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The Supreme Court will be deciding next term whether opening public meetings with sectarian invocations violates the establishment clause of the First Amendment. The Southern Baptist Convention's Ethics & Religious Liberty Commissionfiled an amicus brief in the case Friday, arguing that unless towns are free to pray to Jesus before considering sewer plant renovations, then freedom will be over and the government will have forced all Americans to become Unitarians.


Since 1999, the town of Greece, New York, has opened all its council meetings with an invocation, almost always given by a Christian minister, a practice that a lower court found violated previous Supreme Court rulings that allow invocations, as long as they're not specifically sectarian in nature. While the town "in theory" allowed anyone to volunteer to give the invocation, the vast majority of prayers were delivered by Christian ministers, and attendees of the meetings "would often be asked to join in or bow their heads." Americans United for Separation of Church and State had argued that a council meeting "isn't a church service and it shouldn't seem like one."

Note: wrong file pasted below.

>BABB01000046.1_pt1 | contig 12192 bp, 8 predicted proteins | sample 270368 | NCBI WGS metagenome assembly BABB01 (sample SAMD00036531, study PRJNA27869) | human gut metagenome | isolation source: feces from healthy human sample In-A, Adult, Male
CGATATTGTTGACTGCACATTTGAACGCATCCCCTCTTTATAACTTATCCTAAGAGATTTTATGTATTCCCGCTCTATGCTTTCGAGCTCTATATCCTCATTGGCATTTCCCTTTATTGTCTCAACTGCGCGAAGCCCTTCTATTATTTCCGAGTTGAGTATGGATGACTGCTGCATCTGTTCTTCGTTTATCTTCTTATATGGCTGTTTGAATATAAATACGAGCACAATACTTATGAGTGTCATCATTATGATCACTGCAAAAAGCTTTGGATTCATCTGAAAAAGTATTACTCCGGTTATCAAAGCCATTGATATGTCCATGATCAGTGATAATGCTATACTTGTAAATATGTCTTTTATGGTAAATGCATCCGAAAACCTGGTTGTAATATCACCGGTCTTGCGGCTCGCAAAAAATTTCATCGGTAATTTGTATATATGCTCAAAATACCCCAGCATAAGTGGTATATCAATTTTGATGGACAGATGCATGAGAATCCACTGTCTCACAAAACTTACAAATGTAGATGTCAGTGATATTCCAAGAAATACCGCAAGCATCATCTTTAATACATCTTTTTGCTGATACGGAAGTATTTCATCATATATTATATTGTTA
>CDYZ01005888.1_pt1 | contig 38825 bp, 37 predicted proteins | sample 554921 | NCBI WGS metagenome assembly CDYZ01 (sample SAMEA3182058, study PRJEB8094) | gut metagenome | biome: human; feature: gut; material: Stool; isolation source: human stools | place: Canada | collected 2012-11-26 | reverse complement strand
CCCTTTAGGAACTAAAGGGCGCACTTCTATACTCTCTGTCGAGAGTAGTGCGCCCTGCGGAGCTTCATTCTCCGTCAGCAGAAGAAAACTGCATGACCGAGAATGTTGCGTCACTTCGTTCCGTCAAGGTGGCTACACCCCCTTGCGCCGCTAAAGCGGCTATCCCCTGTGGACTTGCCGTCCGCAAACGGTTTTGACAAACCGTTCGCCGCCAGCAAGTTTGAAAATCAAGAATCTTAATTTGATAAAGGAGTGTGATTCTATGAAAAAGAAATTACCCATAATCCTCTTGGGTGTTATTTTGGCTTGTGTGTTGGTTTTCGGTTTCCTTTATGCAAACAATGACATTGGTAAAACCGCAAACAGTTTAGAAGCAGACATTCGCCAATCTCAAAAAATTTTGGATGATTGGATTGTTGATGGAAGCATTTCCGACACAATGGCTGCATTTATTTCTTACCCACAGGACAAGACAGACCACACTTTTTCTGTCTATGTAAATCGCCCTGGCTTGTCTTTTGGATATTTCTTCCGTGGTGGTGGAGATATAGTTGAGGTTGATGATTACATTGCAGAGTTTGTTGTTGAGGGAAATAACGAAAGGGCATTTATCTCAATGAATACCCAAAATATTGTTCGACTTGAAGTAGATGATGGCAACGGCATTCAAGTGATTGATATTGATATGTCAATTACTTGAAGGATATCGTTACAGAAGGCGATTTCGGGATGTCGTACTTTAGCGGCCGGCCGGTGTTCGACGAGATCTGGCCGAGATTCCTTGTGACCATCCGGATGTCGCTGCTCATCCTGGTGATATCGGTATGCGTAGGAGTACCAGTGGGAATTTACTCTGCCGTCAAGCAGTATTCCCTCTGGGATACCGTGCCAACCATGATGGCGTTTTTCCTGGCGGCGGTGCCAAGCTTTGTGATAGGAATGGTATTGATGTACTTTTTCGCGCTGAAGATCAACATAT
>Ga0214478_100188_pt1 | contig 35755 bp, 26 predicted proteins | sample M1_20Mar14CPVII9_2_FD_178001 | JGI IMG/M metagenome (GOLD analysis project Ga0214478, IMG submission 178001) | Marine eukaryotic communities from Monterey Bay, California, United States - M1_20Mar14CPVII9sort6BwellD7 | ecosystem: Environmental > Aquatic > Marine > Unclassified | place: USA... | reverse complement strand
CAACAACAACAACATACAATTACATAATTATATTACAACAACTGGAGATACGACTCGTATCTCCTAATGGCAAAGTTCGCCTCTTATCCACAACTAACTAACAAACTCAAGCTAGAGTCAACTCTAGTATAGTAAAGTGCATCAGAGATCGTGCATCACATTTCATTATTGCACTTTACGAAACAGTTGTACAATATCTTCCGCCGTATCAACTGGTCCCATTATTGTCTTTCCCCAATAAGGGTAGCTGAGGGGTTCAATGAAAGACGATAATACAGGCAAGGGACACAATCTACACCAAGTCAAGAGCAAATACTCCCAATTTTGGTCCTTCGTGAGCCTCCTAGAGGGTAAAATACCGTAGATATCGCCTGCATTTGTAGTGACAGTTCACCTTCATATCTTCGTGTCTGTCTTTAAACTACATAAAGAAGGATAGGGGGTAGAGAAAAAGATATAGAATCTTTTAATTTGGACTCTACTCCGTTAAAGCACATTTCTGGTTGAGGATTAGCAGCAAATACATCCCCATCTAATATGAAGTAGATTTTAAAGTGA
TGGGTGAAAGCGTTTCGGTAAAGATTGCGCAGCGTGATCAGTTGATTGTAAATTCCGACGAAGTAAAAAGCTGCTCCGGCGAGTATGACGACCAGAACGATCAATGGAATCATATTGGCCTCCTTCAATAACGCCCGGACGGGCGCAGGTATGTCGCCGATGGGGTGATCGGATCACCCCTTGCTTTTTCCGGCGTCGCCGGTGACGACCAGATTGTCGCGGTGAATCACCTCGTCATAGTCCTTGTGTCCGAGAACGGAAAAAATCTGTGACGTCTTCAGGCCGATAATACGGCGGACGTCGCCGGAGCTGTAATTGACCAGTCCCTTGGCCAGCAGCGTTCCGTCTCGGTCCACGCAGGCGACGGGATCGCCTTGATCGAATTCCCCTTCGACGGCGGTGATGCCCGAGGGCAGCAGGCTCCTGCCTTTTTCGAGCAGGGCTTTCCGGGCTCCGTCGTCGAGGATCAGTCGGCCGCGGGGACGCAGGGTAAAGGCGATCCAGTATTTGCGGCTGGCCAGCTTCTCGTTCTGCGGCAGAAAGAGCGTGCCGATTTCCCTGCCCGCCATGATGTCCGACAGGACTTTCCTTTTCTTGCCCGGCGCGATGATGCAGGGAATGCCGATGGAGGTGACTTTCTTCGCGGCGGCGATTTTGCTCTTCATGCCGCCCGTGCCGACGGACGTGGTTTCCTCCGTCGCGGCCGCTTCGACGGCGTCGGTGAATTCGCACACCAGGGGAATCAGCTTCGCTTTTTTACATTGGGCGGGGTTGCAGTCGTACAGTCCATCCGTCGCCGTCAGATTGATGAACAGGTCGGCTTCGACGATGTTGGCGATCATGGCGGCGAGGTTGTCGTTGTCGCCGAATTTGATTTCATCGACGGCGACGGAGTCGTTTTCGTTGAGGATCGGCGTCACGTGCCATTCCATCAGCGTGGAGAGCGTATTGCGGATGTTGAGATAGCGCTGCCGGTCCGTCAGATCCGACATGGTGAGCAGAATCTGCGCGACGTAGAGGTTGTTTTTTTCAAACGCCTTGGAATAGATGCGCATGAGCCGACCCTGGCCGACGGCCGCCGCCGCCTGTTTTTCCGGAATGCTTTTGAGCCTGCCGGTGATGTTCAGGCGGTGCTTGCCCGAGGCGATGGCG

Along with filing the amicus brief, the Baptists released a statement pointing out the important legal principle that a lot of people really really like Jesus, and that naming Jesus is very important to keep America's town meetings from infection by Birkenstock-wearing Prius drivers:

“The Town of Greece case is about a government seeking to establish a state-ordered civil religion that crowds out the most basic rights of freedom of speech,” ERLC President, Russell D. Moore said in a statement. “That is not what our ancestors, and their allies among the American Founders, meant by religious liberty. We shouldn’t have a state-sponsored Baptist church, I agree, but we shouldn’t have a state-sponsored Unitarian church either, and that’s what some are attempting.”

One might even go a step further and note that if you do your praying in a church instead of a town council meeting, you can say Jesus all you want.

[RawStory / Reuters]

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